The future is now for visual effects supervisor Tim Alexander, who learned that running a concurrent effects previs on Hidalgo helped to establish a successful digital pipeline.
Ive been to the desert, and one thing I always leave with is a vivid memory of the vistas, the bright skies and colors drenching the otherwise arid air. There is no wider place open for a man to stand and look around and into himself and take it all in, and thats where we find our man, whos been through the desert on a horse with a name, Hidalgo.
Viggo Mortensen, for whom my fiancée would cheerfully bake cornbread, plays a guy on a horse who enters a race across the wicked Arabian desert; to get from A to B and in the meantime find himself a little C along the way. During his journey he comes across some of the most beautiful sites a man can behold; not cities or structures, art or expression, but an empty place as hostile to a man as it can be engaging to his spirit. Frank T. Hopkins, upon whose experience Hidalgo is based, took himself into that fold to emerge the better.
It was the job of director Joe Johnston and the other filmmakers to bring that story to the pop-corned masses; to put them on the horse; to put them in the desert. As intimidating as the Ocean of Fire is to the horsemen who tried to conquer it, creating its reality in a theater requires a special cunning and a strongly connected effort.
By creating previs dailies while on location, like the old West vista captured here, Tim Alexander, visual effects supervisor on Hidalgo, kept the lines of communication open with director Joe Johnston.
Its easy to imagine that the visual effects of Hidalgo would be instrumental in making or breaking this film. And exactly what goes on during that production can make or break the vfx effort. And thats where the hero of our little piece steps into the picture, Tim Alexander, though Im fairly certain hes not on a horse.
Alexander is very much in touch with the production artists and their process. This is understandable when you look at his own history of working his way to vfx supervision from being on the box as a digital compositor for quite some time.
Communication is truly the cornerstone of a successfully executed film. Since so many people are playing many different roles that culminate in the creation of a single idea, its imperative to harmonize and sympathize; to always know where you stand, and which way youre headed.
To that end, Alexander took it upon himself to visualize the films effects as the production rolled along. This perhaps is not an innovative practice, but is one that can be a huge instrument in defining the path of a films production. Using what was at his disposal, Alexander kept up with the visuals of the film by creating effects previs dailies while on location, and kept a running dialogue using his imagery with Johnston.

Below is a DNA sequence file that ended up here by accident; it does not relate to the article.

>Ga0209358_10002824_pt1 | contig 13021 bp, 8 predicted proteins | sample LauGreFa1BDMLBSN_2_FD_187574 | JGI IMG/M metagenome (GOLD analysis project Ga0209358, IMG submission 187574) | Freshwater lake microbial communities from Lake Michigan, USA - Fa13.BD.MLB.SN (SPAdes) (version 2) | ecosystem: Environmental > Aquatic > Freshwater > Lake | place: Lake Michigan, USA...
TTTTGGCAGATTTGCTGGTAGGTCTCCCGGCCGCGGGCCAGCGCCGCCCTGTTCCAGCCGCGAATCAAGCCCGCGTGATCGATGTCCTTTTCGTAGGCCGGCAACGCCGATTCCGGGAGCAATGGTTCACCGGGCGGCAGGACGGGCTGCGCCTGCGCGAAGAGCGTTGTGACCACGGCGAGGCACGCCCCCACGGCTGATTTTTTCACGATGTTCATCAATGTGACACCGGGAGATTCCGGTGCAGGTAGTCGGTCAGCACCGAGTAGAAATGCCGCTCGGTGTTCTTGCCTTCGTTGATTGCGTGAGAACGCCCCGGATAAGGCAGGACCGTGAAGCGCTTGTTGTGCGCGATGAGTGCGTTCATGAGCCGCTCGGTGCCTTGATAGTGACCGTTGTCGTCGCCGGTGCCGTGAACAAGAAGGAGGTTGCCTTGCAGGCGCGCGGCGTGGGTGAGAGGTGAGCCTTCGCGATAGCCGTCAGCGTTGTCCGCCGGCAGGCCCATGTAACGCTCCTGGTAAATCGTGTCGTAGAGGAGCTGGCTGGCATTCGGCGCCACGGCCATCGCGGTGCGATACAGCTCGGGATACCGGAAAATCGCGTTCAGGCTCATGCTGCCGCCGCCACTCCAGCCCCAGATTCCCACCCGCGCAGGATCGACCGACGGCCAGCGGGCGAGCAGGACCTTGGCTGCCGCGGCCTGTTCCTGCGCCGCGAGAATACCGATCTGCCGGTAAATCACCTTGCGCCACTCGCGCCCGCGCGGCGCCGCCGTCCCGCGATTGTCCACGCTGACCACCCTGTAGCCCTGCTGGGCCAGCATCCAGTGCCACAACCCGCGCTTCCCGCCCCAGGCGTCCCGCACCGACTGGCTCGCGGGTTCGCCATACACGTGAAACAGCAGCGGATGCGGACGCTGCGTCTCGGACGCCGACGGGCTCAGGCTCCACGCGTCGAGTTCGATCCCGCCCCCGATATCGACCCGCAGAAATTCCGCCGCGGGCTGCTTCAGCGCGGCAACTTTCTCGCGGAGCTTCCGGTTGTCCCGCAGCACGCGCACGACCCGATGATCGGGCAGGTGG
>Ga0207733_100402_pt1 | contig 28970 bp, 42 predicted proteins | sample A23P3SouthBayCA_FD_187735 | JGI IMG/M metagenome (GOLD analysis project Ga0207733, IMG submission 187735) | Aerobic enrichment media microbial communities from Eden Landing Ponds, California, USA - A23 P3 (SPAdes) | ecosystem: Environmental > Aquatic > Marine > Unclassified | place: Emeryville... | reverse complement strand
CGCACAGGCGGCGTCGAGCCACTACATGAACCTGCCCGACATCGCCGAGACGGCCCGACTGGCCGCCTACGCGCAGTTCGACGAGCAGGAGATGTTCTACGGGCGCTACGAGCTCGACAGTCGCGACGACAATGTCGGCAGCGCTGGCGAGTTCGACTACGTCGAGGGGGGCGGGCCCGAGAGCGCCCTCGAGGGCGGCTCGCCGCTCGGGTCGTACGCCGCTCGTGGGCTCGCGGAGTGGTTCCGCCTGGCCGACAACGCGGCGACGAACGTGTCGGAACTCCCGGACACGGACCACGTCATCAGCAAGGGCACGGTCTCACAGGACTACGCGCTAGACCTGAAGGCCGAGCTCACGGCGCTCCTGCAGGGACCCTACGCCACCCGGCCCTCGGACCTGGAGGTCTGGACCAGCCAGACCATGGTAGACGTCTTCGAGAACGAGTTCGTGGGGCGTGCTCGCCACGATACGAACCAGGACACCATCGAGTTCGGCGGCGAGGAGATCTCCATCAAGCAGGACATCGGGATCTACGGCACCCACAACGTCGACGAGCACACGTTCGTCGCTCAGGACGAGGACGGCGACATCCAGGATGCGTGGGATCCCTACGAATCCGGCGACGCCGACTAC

Basically, Alexander used digital stills from his digital SLR camera to capture background images and references to match up to the films storyboards, to line up plates, to visualize storyboards. Then, using a DV feed from the video assist system, he was able to cut together and composite scenes with his temporary plates using his notebook computer running Final Cut Pro and Discreets combustion.
He could then present his slap comps to the director to keep the films visual voice perfectly clear and tuned. Pretty soon he found that his practice became a stronger asset to the production as they began hunting for things; exploring new and different ideas from the director; testing their validity and continuity with the film as they went along. They could scout locations and insert the scenes into the newly found backgrounds to make sure everything fit before they committed.
And not only was the running production helped with this, the post-production of the effects work was able to roll along as the film was still shooting. Matte paintings were in motion and were greatly aided by the temp comps posted online for the folks at Industrial Light & Magic to view. Compositors gained greater access and freedom by seeing plates and elements almost as they were being shot, giving them the chance and confidence to try out ideas and report back to the production.
In the long run, running a concurrent effects previs helped tremendously with, as Alexander put it, the organization and knowing [that] you have sufficient elements, so when you go back, youre not stuck. Alexander anticipates continuing to work this way in the future, and were both in agreement that there is a bright evolution ahead as technology marches on to create faster, smaller and better computers and video equipment. The future is to use movement for elements in a shot, to go beyond hi-res stills and slap comps. And that can only give the effects artists back at the ranch even greater options.
And when artists gain this confidence the pipeline [becomes] quicker when elements are online for the artists to begin. It practically brings Alexander and his team of artists to the shoot to experience firsthand the scenes that make their comps more live. It puts power in the artists hands gives them more options.
Power to the artists.
Dariush Derakhshani is a shaky 32 and makes for an interesting Googlism. Nicely bald and slowly going insane, he has a fear of commitment and having to cook. He has written a slew of articles littered throughout the Web, wrote the book Introducing Maya: 3D for Beginners and contributed to Maya: Secrets of the Pros, Maya 5 Savvy and Getting a Job in CG: Real Advice from Reel People. He is currently working on more Maya books due out later next year. A senior animator at commercial effects house Sight Effects in Venice, California, he can be found at www.painfulurination.com or you can send him viruses at firstname.lastname@example.org. Hes got flat feet and misses NYC.